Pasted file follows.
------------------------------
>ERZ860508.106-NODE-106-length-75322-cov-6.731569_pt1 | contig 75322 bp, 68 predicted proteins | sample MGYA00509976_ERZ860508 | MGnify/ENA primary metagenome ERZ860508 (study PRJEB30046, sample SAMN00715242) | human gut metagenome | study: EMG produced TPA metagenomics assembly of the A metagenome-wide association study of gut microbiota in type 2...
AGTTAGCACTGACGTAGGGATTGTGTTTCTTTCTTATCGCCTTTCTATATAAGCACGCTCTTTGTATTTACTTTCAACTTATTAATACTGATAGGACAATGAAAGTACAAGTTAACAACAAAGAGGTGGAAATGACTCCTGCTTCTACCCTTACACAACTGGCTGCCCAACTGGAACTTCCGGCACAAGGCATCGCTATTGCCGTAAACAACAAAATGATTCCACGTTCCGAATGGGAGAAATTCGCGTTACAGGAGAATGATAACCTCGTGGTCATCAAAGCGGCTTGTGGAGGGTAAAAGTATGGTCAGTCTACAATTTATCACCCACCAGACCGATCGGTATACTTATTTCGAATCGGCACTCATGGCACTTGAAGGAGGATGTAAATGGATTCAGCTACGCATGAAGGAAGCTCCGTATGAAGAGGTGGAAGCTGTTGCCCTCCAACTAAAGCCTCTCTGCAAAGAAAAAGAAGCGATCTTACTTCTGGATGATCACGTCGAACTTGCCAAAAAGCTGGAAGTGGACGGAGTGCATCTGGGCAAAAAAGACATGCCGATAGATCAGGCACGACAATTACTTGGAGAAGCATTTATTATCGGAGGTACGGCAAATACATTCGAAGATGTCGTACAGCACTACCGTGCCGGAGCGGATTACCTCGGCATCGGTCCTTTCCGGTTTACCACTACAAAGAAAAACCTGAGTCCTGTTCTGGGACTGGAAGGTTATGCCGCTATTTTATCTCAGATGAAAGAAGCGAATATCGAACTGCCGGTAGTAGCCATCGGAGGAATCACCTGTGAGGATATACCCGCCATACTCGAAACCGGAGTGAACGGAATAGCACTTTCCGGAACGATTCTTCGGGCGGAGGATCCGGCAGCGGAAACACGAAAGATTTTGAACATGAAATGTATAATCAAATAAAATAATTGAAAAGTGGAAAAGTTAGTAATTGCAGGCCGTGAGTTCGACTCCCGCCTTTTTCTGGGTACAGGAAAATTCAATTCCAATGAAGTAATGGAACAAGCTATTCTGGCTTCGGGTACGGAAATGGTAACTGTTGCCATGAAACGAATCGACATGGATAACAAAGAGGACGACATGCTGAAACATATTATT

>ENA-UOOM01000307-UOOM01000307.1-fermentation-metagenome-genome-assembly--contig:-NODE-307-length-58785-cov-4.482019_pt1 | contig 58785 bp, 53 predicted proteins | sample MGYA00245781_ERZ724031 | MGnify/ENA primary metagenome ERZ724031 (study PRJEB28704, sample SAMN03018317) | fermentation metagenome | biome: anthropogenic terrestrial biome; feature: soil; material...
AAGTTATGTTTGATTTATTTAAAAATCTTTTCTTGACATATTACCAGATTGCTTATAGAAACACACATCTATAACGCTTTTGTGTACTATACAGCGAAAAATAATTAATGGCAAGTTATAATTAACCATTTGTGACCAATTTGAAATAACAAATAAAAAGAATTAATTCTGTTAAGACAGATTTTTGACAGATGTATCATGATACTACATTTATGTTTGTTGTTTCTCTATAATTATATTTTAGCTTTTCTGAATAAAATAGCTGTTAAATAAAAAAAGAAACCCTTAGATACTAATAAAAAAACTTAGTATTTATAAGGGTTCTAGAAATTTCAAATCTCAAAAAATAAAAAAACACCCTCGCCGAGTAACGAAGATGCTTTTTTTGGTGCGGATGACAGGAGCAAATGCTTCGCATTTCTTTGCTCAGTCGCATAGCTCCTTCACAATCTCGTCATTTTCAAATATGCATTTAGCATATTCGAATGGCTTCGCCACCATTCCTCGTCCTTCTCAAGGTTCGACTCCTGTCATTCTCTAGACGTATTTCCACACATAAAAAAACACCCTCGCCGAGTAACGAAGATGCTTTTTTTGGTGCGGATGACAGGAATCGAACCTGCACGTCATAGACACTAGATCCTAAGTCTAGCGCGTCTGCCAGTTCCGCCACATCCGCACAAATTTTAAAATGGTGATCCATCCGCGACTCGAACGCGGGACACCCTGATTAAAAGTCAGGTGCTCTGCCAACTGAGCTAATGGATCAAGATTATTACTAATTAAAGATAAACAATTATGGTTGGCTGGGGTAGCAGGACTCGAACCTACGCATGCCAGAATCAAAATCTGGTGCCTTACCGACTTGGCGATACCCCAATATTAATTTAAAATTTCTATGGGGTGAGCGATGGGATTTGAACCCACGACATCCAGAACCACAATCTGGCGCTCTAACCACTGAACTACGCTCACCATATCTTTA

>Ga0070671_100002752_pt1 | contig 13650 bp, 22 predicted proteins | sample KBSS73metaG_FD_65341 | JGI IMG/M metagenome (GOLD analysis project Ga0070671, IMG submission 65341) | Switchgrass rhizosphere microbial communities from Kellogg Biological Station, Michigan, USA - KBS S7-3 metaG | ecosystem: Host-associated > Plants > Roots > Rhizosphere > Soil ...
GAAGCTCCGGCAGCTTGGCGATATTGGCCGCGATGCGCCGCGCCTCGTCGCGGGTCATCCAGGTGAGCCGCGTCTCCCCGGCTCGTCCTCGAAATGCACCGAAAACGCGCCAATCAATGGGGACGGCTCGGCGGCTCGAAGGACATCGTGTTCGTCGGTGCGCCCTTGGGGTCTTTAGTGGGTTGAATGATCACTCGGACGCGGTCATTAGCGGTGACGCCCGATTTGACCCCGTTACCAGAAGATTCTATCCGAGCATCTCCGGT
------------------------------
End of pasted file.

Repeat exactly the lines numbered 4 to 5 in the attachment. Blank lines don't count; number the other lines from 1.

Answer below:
AAGTTATGTTTGATTTATTTAAAAATCTTTTCTTGACATATTACCAGATTGCTTATAGAAACACACATCTATAACGCTTTTGTGTACTATACAGCGAAAAATAATTAATGGCAAGTTATAATTAACCATTTGTGACCAATTTGAAATAACAAATAAAAAGAATTAATTCTGTTAAGACAGATTTTTGACAGATGTATCATGATACTACATTTATGTTTGTTGTTTCTCTATAATTATATTTTAGCTTTTCTGAATAAAATAGCTGTTAAATAAAAAAAGAAACCCTTAGATACTAATAAAAAAACTTAGTATTTATAAGGGTTCTAGAAATTTCAAATCTCAAAAAATAAAAAAACACCCTCGCCGAGTAACGAAGATGCTTTTTTTGGTGCGGATGACAGGAGCAAATGCTTCGCATTTCTTTGCTCAGTCGCATAGCTCCTTCACAATCTCGTCATTTTCAAATATGCATTTAGCATATTCGAATGGCTTCGCCACCATTCCTCGTCCTTCTCAAGGTTCGACTCCTGTCATTCTCTAGACGTATTTCCACACATAAAAAAACACCCTCGCCGAGTAACGAAGATGCTTTTTTTGGTGCGGATGACAGGAATCGAACCTGCACGTCATAGACACTAGATCCTAAGTCTAGCGCGTCTGCCAGTTCCGCCACATCCGCACAAATTTTAAAATGGTGATCCATCCGCGACTCGAACGCGGGACACCCTGATTAAAAGTCAGGTGCTCTGCCAACTGAGCTAATGGATCAAGATTATTACTAATTAAAGATAAACAATTATGGTTGGCTGGGGTAGCAGGACTCGAACCTACGCATGCCAGAATCAAAATCTGGTGCCTTACCGACTTGGCGATACCCCAATATTAATTTAAAATTTCTATGGGGTGAGCGATGGGATTTGAACCCACGACATCCAGAACCACAATCTGGCGCTCTAACCACTGAACTACGCTCACCATATCTTTA

>Ga0070671_100002752_pt1 | contig 13650 bp, 22 predicted proteins | sample KBSS73metaG_FD_65341 | JGI IMG/M metagenome (GOLD analysis project Ga0070671, IMG submission 65341) | Switchgrass rhizosphere microbial communities from Kellogg Biological Station, Michigan, USA - KBS S7-3 metaG | ecosystem: Host-associated > Plants > Roots > Rhizosphere > Soil ...